Why a Christian Should Never Vote for a Property Tax Increase

It is not surprising at all that as we Americans have abandoned our Christian cultural roots we have lost the understanding of the great individual rights to life, liberty, and property which necessarily flow from the Christian moral law. These rights which are all over our founding documents and state constitutions were fundamental to our political system as designed. If the Natural Law does exist, it exists for all time, in all of creation, and over all people; and these same rights are critical to maintaining a just system and all the blessings that come from it. I think it was John Adams that said, the right to property meant that no man could lose his property except by his own act or fault. The individual held his/her own property rights exclusively and was (and is) accountable to God for his stewardship. In our day, property taxes stand opposed to this fundamental right and we have instead transitioned to a collectivist view of rights. Today society can, with a majority or super majority vote, effectively take some of your property through property taxes. How did the neighborhood get this right to your property? An ownership interest is clearly assumed in the process, since the collective has some (or if you fail to pay, all) rights to your property. This collectivist view of property rights is contrary to the Natural Law and is simply collective theft. The bible condemns going along with a mob and violating justice, so clearly a majority deciding something is right does not make it so. When we, as Christians, vote in support of a property tax increase, we are part of a collective theft. If you want to support a school give them your own property, not your neighbors.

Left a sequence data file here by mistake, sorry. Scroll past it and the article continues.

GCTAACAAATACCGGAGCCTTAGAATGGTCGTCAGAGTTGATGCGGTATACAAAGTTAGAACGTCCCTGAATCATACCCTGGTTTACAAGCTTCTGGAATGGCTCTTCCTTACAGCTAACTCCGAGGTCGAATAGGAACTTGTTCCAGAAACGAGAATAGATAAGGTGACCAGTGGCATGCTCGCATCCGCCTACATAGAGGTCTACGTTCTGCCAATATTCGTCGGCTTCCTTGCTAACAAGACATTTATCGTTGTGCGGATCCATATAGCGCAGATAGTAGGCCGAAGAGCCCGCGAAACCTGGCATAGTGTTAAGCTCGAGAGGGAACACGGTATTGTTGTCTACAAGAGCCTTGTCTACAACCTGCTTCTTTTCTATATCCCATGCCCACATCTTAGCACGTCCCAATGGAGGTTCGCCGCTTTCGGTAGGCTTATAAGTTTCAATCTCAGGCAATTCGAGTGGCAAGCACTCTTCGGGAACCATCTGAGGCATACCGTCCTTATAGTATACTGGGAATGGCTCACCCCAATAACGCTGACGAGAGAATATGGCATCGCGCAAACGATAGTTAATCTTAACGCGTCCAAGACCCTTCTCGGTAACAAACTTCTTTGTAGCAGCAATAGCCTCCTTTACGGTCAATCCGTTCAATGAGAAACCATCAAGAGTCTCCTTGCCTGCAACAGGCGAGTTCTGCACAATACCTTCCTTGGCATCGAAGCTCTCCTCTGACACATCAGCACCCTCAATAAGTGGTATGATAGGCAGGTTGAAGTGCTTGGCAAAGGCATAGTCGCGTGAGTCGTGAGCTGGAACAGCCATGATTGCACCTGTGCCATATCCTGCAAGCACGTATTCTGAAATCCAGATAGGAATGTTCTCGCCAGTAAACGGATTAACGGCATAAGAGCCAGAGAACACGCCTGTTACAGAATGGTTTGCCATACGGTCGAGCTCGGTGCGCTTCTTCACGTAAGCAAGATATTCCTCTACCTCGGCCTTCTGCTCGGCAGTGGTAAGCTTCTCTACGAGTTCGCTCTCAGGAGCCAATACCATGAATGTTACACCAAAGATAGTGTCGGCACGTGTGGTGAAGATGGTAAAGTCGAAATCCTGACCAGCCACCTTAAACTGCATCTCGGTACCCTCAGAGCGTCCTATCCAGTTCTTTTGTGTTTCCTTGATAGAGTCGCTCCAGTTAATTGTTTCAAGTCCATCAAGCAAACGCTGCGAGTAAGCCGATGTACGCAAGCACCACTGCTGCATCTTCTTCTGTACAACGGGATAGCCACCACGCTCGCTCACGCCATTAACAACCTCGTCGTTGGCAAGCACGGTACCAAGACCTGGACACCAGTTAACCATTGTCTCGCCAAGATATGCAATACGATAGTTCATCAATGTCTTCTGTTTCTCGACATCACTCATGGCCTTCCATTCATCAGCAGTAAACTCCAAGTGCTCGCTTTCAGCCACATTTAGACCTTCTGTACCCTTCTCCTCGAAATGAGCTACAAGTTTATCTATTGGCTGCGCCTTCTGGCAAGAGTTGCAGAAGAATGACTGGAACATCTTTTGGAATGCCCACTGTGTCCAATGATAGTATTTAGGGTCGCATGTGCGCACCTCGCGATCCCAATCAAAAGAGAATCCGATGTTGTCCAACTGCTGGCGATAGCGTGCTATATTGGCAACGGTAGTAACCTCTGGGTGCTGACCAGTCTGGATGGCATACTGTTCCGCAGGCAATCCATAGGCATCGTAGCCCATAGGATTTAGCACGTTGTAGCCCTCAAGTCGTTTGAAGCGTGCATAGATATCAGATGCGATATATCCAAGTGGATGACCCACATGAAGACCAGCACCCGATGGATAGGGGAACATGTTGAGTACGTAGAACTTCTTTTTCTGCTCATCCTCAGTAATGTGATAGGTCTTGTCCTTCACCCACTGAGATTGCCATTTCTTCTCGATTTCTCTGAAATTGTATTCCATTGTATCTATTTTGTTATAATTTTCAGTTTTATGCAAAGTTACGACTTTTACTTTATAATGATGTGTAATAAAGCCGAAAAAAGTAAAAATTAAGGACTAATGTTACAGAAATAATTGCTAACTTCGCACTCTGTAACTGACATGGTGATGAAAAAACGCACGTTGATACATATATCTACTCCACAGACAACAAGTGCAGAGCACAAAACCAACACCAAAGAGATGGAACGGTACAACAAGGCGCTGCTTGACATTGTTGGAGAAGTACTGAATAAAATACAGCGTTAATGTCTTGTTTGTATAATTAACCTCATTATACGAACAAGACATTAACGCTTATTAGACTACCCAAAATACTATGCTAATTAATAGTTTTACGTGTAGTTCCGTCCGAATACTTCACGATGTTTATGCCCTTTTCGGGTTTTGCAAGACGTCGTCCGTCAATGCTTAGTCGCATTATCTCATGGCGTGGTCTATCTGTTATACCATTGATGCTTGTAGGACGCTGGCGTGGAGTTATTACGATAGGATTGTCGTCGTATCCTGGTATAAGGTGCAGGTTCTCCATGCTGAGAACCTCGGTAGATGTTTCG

The left sells property tax as a collection method claiming it a just system, but the opposite is true. Property taxes impact the poor far more than the rich. The tax affects the cost of the essential basics of shelter and food. While a primary residence usually has some exemption, rentals do not, and the owners necessarily pass those costs on to those who rent, who are usually the poor. While farm ground has some exemptions, any tax on it is passed on as more expensive food, another essential.

Property taxes are brutal. While the IRS isn’t allowed to touch many of your assets, the local county can kick you out of your house and off your land if you are too poor to pay the debt that others have collectively assigned to it. You can be debt free in every other respect, and still held liable for something you never agreed to. This is critical to understand, since when the chronic economic trouble we are in intensifies, our incomes could go to zero, our asset values could crater, but the debt we owe would tend to maintain its size or grow. When our neighbors begin to lose their houses and land to this collective evil, where will you stand?

The system is great at cover up, as well. Since most people pay their property taxes as part of their mortgage, we will never know how many ended up losing their homes because of the added cost of the tax portion of those payments.

When a government, a system, a majority, or a mob begins depriving people of one of life’s essentials, it has crossed a line very close to murder. If we lend support through silence and inaction, we become passive participants to the theft, and He who judges the hearts and souls of men will see it (Proverbs 24:11-12).

While our founding documents contain a philosophy of government that reflects Christian assumptions, we have in practice transitioned to a socialist form of government. We are not becoming socialist. We have instead long been socialist. A socialist state matures into bankruptcy. We are bankrupt. If we had been faithful to the political philosophy found in the Declaration of Independence, the state would not have the power to bankrupt us. To see what we now have instead, look up the ten planks of communism and see how many we have. The assumption behind property tax is that the collective holds an ownership interest in your property. The question we should ask ourselves is, where are the limits to this collectivism? Can the collective claim the food you have set aside for emergency if it decides you have too much? Would a vote make that ok too? As it stands now, the collective will claim your property if you lose your job and can’t pay your taxes, and that already is evil. These questions become all the more important as we see the government taking us implacably toward a fiscal crisis of historically unprecedented proportions.

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